With colleagues, we have written a long journal paper about our CLUT compression technique
(the one that is implemented in G’MIC, with filters
Colors / Color Presets and
Colors / Film Simulation), which is an extended version of our previous research report: https://hal.archives-ouvertes.fr/hal-02066484. And we have submitted it to TOG (ACM Transactions on Graphics).
We received the reviews a few weeks ago, and the paper has been rejected. Some of the reviewers made very useful comments, and we already has worked on improving the paper with the suggestions they made (mainly considering other colorspaces than sRGB for the compression / decompression steps).
However, one of the reviewers was very negative, with comments that make me say that he is not impartial. I think he may be one of the authors of a “competing” paper that performs CLUT compression (a lossless compression technique, so with compression rates far much lower than those we obtain with our method).
I don’t have no clear evidences of this assertion, but a reviewer who tells that a bunch of papers from the same authors are missing in the bibliography is generally not good, particularly when there is already one paper from them already cited in the bibliography.
i’d really like to have your thoughts on some of the remarks he made. I’m not sure what he says is 100% correct. But I may be wrong. So your opinions are welcome.
"In general, I would like to summarize my thought that this paper is not really about compression, rather it focuses on the reconstruction of a color look-up table using a discrete set of points by iterative placement. I would encourage the authors to look at the use of ICC profiles which are an industry standard for communication of color transforms.
One of the key differences between this work and ICC profiles is that ICC profiles use a regularly gridded structure, whereas this work uses a sparse distribution of keypoints located to characterize the curvatures of the color space.
On line 164, the statement is made that “Usually a CLUT is stored either as an ASCII zipped file …, or as a PNG image”. This statement is not correct. Although the examples that you have shown are stored in that manor, in my 20+ years of experience, color tables are commonly stored using ICC profiles, or binary formats."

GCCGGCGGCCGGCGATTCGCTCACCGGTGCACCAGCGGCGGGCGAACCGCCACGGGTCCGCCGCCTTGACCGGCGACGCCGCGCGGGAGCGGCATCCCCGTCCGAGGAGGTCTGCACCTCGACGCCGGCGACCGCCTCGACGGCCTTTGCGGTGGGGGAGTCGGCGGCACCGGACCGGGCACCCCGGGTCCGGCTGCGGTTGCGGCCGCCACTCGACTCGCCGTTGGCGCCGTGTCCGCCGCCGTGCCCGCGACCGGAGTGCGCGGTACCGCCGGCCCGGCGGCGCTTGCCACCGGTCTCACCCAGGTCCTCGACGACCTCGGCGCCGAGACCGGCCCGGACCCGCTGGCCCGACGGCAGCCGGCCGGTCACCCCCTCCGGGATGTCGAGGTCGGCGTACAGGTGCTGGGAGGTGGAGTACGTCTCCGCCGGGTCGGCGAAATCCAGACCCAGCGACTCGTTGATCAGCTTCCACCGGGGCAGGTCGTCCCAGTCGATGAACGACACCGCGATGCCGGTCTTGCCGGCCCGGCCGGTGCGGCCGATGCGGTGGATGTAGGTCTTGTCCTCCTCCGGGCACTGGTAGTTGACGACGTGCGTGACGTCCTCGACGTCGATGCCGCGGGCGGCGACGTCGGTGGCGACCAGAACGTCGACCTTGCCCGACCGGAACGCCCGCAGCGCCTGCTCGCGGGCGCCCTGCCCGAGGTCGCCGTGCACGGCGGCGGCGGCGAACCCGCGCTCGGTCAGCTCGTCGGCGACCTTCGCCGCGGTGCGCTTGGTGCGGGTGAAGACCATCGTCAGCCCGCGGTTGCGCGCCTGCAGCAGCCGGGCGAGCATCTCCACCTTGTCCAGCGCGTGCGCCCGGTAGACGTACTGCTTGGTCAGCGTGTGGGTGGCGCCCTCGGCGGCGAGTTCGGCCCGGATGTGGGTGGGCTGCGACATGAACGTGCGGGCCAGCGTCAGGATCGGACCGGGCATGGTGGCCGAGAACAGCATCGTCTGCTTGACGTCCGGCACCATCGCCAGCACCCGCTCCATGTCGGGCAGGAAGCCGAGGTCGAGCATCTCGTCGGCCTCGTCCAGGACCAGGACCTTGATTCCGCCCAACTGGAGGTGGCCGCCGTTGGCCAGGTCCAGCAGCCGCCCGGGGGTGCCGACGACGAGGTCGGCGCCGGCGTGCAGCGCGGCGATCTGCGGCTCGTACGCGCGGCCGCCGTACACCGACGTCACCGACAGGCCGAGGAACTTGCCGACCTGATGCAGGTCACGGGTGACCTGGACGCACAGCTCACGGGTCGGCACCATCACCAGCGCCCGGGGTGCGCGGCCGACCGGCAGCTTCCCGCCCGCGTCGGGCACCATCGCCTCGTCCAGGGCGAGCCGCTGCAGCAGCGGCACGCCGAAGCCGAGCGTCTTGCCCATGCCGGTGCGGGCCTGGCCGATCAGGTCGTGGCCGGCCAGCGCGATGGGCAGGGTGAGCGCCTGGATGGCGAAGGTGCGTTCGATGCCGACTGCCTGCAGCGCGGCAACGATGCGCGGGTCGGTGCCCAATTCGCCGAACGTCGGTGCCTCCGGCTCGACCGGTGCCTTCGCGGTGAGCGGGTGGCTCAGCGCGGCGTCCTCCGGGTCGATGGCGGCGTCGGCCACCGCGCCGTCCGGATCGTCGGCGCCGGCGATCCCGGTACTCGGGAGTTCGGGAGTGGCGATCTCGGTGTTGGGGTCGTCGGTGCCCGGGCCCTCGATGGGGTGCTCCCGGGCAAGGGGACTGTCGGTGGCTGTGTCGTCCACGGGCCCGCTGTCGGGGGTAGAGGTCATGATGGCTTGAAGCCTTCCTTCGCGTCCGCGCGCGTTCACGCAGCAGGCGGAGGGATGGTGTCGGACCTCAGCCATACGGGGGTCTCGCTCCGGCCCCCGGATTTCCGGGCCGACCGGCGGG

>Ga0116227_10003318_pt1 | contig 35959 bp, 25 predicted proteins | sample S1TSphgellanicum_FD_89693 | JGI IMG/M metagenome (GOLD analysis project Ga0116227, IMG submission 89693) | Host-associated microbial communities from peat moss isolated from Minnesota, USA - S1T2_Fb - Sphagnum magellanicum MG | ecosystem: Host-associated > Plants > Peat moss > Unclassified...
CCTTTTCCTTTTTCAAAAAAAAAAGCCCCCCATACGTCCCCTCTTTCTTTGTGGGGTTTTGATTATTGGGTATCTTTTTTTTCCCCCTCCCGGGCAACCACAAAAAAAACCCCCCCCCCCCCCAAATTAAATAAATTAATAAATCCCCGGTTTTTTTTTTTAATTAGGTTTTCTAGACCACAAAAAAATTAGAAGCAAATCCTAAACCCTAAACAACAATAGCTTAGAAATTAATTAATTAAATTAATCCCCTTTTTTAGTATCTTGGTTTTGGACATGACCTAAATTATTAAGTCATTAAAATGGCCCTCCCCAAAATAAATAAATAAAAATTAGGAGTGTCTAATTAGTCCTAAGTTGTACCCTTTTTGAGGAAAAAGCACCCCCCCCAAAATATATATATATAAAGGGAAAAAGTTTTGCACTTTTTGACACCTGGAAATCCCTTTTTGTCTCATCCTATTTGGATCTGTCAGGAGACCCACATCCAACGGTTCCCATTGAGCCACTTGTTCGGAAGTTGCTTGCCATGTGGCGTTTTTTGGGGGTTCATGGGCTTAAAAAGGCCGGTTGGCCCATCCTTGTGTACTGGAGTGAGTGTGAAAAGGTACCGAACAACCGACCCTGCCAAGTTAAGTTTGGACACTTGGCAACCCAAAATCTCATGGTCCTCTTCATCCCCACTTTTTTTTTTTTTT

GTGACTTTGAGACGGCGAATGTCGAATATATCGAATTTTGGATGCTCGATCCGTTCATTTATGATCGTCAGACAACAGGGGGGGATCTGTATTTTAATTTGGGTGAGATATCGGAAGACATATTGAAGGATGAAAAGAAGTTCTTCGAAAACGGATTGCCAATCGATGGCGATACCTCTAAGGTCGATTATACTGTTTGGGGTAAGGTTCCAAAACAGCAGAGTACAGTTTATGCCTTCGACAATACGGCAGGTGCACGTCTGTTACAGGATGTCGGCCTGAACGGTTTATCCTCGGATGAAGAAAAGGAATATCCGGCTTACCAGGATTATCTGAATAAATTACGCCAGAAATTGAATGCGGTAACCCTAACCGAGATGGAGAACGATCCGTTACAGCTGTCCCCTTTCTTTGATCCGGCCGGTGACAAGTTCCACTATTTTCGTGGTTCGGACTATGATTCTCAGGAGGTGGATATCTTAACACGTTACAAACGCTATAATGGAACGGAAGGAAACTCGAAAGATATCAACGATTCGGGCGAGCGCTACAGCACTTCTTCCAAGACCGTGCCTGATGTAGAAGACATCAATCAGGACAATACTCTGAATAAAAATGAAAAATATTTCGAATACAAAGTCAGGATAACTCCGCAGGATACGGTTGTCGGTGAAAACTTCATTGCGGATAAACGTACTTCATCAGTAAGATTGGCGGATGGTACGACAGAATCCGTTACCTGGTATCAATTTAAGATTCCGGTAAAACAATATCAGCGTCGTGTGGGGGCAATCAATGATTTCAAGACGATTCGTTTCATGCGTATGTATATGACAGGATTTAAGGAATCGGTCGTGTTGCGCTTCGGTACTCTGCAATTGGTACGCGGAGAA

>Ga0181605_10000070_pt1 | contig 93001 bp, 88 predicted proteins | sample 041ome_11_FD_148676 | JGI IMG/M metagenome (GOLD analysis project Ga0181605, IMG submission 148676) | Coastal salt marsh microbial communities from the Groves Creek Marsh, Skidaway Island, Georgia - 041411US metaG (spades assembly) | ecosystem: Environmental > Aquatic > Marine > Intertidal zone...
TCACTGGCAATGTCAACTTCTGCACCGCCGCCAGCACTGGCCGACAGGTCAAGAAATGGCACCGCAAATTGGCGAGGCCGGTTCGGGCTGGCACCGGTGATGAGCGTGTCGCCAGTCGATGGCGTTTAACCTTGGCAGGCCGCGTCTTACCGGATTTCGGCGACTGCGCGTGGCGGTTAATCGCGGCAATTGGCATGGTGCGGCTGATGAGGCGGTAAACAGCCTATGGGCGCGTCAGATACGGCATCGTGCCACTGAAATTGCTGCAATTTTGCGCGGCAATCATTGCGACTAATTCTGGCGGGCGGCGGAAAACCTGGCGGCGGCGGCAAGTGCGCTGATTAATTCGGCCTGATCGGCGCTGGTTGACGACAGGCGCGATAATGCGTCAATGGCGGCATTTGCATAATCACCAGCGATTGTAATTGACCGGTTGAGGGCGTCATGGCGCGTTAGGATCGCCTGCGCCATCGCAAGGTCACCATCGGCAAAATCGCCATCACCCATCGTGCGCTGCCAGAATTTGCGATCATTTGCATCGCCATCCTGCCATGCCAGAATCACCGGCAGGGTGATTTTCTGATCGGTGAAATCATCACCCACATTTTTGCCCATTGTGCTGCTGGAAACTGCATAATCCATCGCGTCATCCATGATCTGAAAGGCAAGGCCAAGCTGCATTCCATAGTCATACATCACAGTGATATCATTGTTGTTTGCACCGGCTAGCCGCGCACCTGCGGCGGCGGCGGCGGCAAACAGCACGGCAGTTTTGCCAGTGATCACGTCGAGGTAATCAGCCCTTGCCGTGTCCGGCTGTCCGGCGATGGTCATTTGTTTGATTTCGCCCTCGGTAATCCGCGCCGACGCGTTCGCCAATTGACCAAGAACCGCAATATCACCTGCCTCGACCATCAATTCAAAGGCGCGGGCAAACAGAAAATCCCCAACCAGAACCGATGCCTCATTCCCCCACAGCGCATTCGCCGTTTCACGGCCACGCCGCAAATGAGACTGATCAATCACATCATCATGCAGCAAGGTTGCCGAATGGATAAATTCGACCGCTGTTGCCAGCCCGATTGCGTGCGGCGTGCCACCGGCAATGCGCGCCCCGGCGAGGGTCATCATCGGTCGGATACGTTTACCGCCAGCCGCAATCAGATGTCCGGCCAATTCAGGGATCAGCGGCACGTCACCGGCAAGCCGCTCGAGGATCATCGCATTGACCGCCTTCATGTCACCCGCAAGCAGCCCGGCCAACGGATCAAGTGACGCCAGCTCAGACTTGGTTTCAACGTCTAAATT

So my first question is : Have you ever seen an image retouching software proposing color-modification filters based on the use of ICC ? I was not aware of such software. In our paper, this is quite clear in the introduction that we are interested in the “artistic” side of color modifications.
I thought ICC profiles were mainly used for color corrections for devices (printers, scanners, monitors, etc.).
On line 172, the statement is made “typical to sizes 32^3, 48^3, 64^3”. As an engineer that has implemented many 3D CLUTs over my career, I would never use an even sampling of the input color space. When using an even number ( 16, 32, etc ) it means that the domain is sampled in non-integer increments. For example, if using a 16^3 CLUT, you only have 15 subdivisions, resulting in an increment of 17.066 per node spacing. This is not desirable, so it is common to use an odd number that is one greater than a power of two. For example, 17 or 33 such that the increment will be an integer value.
I would say that 17^3 is a ridiculously low resolution for most of the CLUTs. Do you think 17^3 is acceptable in any way for general CLUTs ? I’ve already processed CLUTs with a higher level of details (variations) in them. No way they can be subsampled accurately with a 17^3 resolution.
Also I’m not sure I agree with the fact that 2^n + 1 resolution is preferable. I don’t really see the point. What I know is that when using 2^n resolutions, you can often generate a 2D image by unrolling the values of the 3D CLUT, and indeed save it as a .png file, which is really convenient (the CLUT set from RawTherapee is provided as 1728x1728 .png files, I don’t think this is a wrong approach).
Maybe the guy has only designed CLUTs for printers or devices with limited memory ?
It is clear that the authors themselves are not up-to-date on the current standard used in the industry. ICC profiles have been around for over 20 years and provide a very efficient mechanism for describing color appearance transforms.
In general, I would suggest that the authors spend a significant amount of additional time learning about ICC profiles, color science and color tables. That will provide a solid foundation upon which to attempt to re-write this paper.
So here again, I’m asking : have you ever used software that are mainly based on the use of ICC profiles to apply color transformations to images ? Every CLUT pack I’ve downloaded from the net only provide CLUTs, as .cube or .png files. Never seen any .icc for this purpose.